Color & Control:

Swimming with The Water Strider 

Few words are needed to understand the essence of the Water Strider Float, the smiles of children safely enjoying time in the water with their families tell the whole story.

That started as a graduate research project has evolved into the early stages of a device that has the potential to help children with neuromotor disabilities. While a love of water activities is shared among many children, safe access to these activities is far from equal. 

Many parents of children with deficits in postural control struggle to find commercially available floats that keep their children safe and rarely find floatation devices that allow children the opportunity for autonomy in the water. The need for a more inclusive aquatic experience led to the invention of the Water Strider Float, a device that intends to give all children the chance to enjoy time in the water.  

The Water Strider Float was built using principles from Dr. Sandra Saavedra’s research on segmental levels of trunk control. As a physical therapy student, I joined Dr. Saavedra and her colleague Dr. Donna Snowdon’s doctoral research group which challenged us to apply laboratory principles of segmental support to real-world equipment for children with deficits in postural control.   

I subsequently designed and built the Water Strider with common materials including PVC pipes, pool noodles, and pool skimmer poles. The design process progressed quickly from testing prototypes in a bathtub to testing the final version with eight children living with neuromotor disabilities. The device includes additional supports as needed, including head or arm supports to address the needs of all children regardless of their level of postural control.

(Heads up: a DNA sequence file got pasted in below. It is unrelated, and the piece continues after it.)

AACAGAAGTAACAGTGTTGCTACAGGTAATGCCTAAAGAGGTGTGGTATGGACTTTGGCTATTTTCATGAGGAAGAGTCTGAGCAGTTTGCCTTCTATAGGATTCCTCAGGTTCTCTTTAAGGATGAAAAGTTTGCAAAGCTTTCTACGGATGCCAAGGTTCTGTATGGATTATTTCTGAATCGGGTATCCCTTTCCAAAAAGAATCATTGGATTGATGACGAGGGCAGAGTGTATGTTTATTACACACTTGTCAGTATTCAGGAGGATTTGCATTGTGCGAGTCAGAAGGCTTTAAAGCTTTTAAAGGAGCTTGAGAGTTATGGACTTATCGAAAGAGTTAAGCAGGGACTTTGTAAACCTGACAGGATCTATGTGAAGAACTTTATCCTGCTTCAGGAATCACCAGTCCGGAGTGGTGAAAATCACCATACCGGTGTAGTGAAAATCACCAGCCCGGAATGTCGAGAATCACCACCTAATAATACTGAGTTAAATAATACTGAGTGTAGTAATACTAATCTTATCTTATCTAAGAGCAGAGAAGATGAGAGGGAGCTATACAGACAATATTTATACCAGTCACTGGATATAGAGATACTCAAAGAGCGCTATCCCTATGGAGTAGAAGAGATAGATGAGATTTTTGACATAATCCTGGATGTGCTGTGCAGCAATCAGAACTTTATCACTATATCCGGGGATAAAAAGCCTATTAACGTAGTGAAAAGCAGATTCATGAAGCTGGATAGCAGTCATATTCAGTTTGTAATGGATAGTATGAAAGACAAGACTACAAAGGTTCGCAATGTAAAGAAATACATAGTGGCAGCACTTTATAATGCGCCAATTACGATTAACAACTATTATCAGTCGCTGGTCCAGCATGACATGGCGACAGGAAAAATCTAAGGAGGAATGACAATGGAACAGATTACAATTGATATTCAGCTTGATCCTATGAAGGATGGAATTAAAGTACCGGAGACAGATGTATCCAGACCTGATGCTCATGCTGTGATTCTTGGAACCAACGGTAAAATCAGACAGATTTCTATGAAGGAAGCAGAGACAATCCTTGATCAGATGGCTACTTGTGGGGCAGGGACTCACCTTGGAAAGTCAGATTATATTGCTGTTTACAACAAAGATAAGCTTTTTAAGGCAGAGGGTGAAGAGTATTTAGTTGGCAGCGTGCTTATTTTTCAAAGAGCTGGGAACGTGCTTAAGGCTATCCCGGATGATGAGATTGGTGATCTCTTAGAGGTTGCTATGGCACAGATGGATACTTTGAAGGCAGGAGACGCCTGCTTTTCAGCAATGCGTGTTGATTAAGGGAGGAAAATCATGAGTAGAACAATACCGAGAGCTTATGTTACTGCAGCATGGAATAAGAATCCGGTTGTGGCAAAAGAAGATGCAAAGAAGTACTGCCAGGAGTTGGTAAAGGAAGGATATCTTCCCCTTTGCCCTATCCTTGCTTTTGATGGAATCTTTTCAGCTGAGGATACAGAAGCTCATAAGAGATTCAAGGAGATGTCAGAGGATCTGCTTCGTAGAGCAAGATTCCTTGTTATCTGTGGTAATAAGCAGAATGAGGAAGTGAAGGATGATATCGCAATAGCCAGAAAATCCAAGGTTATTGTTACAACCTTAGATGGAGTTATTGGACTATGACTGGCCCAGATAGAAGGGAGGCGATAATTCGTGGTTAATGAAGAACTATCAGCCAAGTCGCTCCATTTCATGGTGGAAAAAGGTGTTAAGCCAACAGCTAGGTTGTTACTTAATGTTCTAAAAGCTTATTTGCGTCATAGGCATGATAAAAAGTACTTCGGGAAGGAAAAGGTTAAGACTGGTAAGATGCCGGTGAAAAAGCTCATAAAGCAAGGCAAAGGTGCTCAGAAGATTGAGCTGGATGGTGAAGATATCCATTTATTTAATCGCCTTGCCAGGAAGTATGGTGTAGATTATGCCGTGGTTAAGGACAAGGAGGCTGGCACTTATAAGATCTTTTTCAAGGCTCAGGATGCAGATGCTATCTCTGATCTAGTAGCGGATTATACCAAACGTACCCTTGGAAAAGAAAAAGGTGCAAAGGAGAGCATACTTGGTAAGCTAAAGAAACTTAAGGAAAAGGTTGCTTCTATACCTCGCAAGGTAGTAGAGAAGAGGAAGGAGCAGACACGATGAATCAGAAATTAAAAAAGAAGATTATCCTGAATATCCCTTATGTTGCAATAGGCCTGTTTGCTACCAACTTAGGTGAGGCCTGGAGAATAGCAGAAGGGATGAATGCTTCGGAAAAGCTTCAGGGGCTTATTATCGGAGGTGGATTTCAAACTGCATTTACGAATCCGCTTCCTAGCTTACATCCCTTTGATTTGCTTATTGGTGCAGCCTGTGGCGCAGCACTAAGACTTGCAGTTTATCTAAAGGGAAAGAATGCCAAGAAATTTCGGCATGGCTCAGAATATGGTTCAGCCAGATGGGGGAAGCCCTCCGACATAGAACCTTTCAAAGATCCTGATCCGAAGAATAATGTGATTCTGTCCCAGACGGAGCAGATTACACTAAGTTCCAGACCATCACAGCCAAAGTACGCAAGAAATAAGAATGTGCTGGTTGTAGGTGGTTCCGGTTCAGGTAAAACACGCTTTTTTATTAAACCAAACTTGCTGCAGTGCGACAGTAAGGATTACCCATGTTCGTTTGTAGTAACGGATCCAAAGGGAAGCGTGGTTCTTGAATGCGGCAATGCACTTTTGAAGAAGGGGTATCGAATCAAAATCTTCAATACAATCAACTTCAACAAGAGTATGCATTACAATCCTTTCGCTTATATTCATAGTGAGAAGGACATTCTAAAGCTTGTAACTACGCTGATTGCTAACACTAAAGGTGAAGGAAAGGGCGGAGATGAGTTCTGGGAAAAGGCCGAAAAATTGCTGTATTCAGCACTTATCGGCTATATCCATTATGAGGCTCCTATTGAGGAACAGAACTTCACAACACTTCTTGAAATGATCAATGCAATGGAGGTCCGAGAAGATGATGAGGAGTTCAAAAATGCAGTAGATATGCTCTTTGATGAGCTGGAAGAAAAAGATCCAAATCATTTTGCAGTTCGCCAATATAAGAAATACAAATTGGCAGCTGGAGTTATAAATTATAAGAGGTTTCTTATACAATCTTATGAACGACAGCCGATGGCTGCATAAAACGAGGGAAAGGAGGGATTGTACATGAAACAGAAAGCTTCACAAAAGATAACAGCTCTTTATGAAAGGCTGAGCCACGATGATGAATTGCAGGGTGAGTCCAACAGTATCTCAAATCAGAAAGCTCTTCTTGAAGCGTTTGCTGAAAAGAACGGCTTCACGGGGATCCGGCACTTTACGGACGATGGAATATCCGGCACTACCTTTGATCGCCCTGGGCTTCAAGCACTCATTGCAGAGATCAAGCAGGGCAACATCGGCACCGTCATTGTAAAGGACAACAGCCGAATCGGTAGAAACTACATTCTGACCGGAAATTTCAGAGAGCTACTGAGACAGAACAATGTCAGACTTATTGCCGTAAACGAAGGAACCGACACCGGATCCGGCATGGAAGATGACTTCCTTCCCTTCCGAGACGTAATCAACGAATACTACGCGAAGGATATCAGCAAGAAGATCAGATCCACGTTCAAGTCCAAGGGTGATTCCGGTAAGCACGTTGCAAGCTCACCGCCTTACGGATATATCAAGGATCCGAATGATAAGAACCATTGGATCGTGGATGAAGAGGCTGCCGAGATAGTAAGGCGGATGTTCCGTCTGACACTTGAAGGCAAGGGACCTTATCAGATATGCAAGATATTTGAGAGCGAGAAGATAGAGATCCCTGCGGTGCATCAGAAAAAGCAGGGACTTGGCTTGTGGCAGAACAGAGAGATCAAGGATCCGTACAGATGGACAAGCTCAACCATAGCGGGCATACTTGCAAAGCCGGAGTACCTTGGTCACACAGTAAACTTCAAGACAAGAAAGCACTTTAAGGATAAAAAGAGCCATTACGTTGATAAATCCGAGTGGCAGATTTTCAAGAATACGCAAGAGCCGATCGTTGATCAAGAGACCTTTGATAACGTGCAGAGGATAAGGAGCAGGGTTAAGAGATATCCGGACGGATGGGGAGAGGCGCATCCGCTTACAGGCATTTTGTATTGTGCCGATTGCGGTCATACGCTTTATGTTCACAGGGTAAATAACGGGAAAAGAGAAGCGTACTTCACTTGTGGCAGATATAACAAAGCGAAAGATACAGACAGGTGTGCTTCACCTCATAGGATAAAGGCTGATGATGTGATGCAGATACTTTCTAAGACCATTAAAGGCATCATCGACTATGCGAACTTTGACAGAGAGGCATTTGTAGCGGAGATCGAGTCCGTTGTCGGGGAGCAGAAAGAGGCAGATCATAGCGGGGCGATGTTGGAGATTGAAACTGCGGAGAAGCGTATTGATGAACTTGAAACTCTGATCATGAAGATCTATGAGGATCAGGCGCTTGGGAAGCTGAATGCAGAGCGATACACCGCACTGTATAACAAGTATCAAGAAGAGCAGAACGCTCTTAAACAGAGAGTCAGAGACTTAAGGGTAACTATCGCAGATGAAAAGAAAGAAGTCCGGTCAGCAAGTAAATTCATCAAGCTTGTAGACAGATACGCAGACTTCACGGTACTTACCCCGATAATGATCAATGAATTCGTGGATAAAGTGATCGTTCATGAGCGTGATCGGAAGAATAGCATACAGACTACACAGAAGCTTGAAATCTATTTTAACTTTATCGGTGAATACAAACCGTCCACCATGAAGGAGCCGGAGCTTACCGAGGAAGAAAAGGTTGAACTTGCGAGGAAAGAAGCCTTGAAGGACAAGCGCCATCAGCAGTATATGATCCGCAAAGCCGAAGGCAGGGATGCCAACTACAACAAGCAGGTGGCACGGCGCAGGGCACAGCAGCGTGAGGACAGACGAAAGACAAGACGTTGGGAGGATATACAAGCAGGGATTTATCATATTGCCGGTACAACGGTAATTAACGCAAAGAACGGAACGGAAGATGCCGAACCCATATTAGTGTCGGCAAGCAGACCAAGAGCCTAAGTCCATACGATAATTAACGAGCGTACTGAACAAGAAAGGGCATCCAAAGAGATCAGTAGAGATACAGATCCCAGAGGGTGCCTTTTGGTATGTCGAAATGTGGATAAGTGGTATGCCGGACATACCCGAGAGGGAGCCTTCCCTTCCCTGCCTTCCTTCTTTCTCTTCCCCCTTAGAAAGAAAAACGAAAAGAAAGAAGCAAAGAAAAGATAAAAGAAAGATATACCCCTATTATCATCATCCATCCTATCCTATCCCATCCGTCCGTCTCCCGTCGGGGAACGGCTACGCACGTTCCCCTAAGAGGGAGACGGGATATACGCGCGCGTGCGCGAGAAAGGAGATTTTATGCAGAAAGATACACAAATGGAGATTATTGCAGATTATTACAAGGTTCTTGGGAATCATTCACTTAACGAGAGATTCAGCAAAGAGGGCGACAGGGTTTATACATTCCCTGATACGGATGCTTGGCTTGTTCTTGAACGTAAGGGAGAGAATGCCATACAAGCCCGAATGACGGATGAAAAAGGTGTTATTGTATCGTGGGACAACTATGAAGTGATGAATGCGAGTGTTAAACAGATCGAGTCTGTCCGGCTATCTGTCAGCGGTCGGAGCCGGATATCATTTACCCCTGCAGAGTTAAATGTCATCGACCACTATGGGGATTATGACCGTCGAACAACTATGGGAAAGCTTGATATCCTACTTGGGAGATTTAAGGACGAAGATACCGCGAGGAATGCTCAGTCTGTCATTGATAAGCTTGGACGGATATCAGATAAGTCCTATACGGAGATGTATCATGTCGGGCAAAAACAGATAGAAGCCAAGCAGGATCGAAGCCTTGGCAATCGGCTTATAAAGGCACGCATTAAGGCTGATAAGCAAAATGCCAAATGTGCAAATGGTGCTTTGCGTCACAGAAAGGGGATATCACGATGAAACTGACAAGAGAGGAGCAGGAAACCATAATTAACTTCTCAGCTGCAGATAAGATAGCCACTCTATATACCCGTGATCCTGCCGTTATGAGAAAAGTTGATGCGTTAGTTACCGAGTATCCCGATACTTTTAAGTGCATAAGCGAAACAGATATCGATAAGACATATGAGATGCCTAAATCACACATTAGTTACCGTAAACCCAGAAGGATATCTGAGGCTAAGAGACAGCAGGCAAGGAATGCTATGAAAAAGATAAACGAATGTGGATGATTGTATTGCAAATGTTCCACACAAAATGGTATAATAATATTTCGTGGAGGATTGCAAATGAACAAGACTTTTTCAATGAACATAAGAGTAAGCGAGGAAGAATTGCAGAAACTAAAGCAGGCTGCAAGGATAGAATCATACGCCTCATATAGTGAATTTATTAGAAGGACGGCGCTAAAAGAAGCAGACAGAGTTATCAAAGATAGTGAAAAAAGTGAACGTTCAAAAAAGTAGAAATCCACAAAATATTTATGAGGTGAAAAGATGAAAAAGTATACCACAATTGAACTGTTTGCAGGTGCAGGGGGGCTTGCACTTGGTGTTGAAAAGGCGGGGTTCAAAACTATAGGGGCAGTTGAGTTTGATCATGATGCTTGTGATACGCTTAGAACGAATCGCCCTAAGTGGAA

Our team published our results in the Journal of Aquatic Physical Therapy in November of 2021. Children who were non-ambulatory were able to safely maintain upright alignment and engage with their parents in the water. Parents of children in the study remarked on the difference in their fatigue when comparing time in the Water Strider to a session where they were fully supporting their child. They also appreciated the autonomy the device provided, the fact that it allowed face-to-face interactions with their child and allowed him or her to explore the effect of their own movements to propel themselves in the water.

Since publishing our findings, Dr. Saavedra and I continued to develop the Water Strider Float with the goal of allowing children to access aquatic activities at a reasonable cost. The device is evolving but is still very much a prototype. We hope to continue development so families can use the device soon. 

Many physiological benefits to time in the water exist, and our team hopes to allow families to more confidently pursue these safely. Physiologic benefits aside, we also recognize the enjoyment that water experiences bring to children,
and we hope to be a small part of these family enriching experiences. 

Ashley Bouman is an editorial assistant with an interest in disability advocacy.

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